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Review
THEATER REVIEW

THEATER REVIEW: Berkshire Theatre Group's 'Irving Berlin's White Christmas' is in need of 'a dash more seasoning'

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This year, BTG is back at its flagship Colonial Theatre in Pittsfield with “Irving Berlin’s White Christmas,” a stage adaptation by David Ives and Paul Blake of the 1954 movie that starred Bing Crosby and Danny Kaye.

PITTSFIELD — With its traditional community production of ”A Christmas Carol” in the rear view mirror, Berkshire Theatre Group is turning elsewhere to celebrate the Christmas season.

Last year, BTG braved the outdoors with a production of Truman Capote’s “Holiday Memories” in the Unicorn Theatre courtyard in Stockbridge.

This year, BTG is back at its flagship Colonial Theatre in Pittsfield with “Irving Berlin’s White Christmas,” a stage adaptation by David Ives and Paul Blake of the 1954 movie that starred Bing Crosby and Danny Kaye.

Director Gregg Edelman’s uneven, workmanlike production of this bland, by-the-numbers musical features Michael Wartella and Michael Starr as two World War II buddies — respectively Bob Wallace and Phil Davis — who, in the years following the war, find modest success as a song-and-dance duo. As they are about to leave for Miami following a successful appearance on The Ed Sullivan Show, they wind up joining with a sister act, Betty and Judy Haynes, to perform at an inn in Vermont that is in dire financial straits. It turns out that the inn is owned by the guys’ former commanding officer, Gen. Henry Waverly (an always convincing; at times downright poignant David Adkins). And while Phil and Judy hit it off in grand fashion, the course of love does not run smooth for Bob and Betty. It’s not giving anything away to say that everything turns out for the best. This is all very much by-the-numbers stuff that plays things safe, steady but, at the same time, without even the barest hint of Ives’ witty, if at times, quirky style.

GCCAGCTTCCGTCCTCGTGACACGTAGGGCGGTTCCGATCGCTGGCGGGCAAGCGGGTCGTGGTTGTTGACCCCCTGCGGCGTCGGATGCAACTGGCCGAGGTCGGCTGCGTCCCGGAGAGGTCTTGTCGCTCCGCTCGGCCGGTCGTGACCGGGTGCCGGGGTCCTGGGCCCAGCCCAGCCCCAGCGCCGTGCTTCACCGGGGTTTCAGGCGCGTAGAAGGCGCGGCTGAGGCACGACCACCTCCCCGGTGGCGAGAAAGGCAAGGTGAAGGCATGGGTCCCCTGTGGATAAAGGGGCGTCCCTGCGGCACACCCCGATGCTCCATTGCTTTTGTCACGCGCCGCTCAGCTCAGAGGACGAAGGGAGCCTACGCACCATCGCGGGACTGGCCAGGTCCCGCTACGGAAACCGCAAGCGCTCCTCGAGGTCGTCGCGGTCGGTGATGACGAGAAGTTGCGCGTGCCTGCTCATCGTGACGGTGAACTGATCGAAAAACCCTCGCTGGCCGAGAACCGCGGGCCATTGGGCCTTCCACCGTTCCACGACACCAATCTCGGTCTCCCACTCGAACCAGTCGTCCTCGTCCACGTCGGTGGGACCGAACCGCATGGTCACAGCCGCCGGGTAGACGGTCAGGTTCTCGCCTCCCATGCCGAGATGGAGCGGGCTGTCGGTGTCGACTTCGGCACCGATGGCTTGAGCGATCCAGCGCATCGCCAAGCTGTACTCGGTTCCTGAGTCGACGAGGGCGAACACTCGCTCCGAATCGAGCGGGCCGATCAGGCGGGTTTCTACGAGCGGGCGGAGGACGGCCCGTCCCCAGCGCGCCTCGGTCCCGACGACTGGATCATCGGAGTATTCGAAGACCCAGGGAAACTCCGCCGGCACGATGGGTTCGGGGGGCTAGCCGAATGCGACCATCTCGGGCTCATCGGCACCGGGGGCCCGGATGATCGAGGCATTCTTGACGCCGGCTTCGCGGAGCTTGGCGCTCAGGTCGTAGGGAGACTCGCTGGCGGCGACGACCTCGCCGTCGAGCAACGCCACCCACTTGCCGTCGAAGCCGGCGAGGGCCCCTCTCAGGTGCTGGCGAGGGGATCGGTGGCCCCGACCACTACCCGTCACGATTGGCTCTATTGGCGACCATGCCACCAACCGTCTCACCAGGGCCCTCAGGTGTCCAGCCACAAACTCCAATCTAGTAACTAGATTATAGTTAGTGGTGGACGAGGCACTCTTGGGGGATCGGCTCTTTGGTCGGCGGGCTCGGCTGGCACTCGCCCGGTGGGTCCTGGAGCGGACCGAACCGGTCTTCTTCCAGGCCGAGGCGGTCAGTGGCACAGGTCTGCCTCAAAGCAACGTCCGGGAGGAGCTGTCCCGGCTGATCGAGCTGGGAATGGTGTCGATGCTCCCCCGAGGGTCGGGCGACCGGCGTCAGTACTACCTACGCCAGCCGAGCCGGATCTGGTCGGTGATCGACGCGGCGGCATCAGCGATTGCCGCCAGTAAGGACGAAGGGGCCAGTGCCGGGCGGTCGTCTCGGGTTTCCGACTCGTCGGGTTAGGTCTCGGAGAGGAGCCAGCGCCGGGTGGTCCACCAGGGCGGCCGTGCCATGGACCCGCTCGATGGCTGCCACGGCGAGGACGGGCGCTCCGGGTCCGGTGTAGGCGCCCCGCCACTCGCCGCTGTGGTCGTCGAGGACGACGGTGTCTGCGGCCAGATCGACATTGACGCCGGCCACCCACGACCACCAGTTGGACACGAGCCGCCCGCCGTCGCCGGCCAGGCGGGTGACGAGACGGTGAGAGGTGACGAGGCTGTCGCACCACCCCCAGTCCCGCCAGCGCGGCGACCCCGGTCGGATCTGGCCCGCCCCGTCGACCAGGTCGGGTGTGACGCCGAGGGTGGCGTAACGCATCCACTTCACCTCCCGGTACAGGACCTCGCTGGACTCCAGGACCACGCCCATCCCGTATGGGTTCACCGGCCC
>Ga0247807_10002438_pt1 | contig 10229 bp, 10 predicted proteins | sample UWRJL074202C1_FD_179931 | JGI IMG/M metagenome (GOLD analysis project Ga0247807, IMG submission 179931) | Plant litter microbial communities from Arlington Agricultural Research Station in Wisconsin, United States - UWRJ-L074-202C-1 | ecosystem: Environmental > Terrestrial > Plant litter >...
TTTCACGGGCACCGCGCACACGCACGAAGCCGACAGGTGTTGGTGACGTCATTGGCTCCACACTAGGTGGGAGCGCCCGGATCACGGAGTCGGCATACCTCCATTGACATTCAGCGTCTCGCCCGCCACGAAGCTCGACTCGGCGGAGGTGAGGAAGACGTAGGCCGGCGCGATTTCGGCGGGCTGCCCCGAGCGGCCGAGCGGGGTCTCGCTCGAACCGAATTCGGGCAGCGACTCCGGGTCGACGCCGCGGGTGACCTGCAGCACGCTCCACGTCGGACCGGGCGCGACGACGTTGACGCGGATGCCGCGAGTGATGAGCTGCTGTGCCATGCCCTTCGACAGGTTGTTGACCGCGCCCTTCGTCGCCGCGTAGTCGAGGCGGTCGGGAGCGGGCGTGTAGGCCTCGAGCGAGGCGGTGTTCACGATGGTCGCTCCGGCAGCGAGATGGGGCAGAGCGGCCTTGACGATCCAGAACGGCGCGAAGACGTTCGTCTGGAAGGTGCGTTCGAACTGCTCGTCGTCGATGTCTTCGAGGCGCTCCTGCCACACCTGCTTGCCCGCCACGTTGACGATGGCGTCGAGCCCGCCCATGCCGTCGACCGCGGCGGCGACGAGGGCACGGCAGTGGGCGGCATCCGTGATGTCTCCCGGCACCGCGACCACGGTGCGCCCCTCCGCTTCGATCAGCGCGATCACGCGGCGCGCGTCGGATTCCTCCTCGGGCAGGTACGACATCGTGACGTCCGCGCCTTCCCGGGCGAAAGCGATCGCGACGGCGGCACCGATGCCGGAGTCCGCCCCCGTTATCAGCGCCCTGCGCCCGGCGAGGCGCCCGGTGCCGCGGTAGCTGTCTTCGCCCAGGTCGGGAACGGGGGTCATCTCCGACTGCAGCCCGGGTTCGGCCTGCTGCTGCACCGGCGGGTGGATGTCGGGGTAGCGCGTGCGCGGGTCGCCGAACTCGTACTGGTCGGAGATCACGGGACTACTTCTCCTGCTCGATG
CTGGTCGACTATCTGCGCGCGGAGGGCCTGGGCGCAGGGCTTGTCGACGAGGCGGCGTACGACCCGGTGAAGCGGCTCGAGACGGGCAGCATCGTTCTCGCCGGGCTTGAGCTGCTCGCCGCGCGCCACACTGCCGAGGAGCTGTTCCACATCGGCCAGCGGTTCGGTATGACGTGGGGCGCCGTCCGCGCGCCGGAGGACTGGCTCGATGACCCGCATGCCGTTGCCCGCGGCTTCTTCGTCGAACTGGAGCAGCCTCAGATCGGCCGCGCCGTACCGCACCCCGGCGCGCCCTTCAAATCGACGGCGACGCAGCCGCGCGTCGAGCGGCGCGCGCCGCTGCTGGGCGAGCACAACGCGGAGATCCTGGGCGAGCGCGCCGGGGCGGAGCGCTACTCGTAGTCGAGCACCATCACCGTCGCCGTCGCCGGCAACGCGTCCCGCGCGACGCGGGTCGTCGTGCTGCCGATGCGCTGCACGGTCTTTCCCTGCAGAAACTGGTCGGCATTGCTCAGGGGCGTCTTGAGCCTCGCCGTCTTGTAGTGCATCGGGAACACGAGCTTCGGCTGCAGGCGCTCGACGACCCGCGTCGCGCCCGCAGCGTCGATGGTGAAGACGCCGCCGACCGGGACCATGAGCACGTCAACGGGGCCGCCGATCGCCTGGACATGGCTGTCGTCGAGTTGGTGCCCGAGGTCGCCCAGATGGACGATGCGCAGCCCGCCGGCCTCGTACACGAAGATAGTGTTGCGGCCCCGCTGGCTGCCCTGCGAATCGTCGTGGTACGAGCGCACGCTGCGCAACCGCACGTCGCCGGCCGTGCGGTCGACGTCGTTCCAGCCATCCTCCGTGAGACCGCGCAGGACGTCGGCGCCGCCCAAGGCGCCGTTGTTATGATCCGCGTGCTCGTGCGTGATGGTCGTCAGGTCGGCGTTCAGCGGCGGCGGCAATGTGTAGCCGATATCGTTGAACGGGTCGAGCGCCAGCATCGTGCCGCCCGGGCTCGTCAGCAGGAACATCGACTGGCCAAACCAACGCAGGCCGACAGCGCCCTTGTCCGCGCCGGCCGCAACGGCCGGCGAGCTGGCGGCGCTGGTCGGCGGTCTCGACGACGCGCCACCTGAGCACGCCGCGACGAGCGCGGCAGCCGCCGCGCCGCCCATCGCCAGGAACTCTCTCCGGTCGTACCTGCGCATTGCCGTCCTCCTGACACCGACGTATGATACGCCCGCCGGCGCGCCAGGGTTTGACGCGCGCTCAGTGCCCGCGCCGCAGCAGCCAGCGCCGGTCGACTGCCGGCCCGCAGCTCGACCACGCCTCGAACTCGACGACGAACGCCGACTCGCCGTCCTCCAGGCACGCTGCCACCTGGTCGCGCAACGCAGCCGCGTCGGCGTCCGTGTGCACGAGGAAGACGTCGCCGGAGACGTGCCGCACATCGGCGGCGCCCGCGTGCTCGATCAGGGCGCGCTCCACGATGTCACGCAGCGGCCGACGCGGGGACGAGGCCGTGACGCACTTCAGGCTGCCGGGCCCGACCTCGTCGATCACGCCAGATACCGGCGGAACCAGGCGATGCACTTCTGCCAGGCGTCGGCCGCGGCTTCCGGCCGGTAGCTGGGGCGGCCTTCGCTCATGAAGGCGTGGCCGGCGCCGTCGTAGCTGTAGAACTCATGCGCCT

At its heart, “White Christmas” is less about storytelling than it is about offering a pretext to go from one familiar Irving Berlin song to the next: “Blue Skies” (which is given creative Fosse-like treatment), “I’ve Got My Love to Keep Me Warm,” “How Deep is the Ocean,” “Happy Holidays,” “I Love a Piano,” “Sisters,” and, of course, the show’s anthemic title song, “White Christmas,” which appears early in the show and then returns at the end with a full-out rendition by the full company that invites the audience to a sing along.

The performances offer no more — occasionally less — than these undemanding roles require.

As the more serious, love-wary Bob Davis, Wartella is an amiable, skillful presence who sings and dances gracefully. Unfortunately, given Claire Saunders’ earnest, hard-working, performance, the romantic relationship between Bob and Betty rings hollow; more an act of dramatic necessity than emotional credibility.

Madison Cyrulik is refreshing and engaging as Waverly’s granddaughter, Susan, especially in her “turn,” “Let Me Sing and I’m Happy.”

As Martha Watson, Allison Briner Dardenne is an occasion all her own in a seemingly effortless performance as a woman who manages the day-to-day operations of the inn and protects and looks after the general in just about every way possible short of being his wife. Her response to someone who observes that for all Martha does for the general, she might as well be his wife leads to the the funniest line of the evening. Dardenne’s is a savvy, pitch-perfect performance that catches a sensibility this production needs more consistently.

Starr and Alanna Saunders work nicely, individually and as a team, particularly in their aptly named duet, “The Best Things Happen While You’re Dancing.” Indeed, with choreography by Gerry McIntyre and Bryan Thomas Hunt, the best things in Edelman’s production happen when it is dancing.

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Alanna Saunders and Michael Starr in Berkshire Theatre Group's "White Christmas"

“Irving Berlin’s White Christmas” is designed as pure comfort food for the holidays; nothing wrong with that as a robustly enthusiastic audience demonstrated at Saturday evening’s opening. How much tastier this would be with just a dash more seasoning.

Jeffrey Borak is The Eagle's theater critic. 

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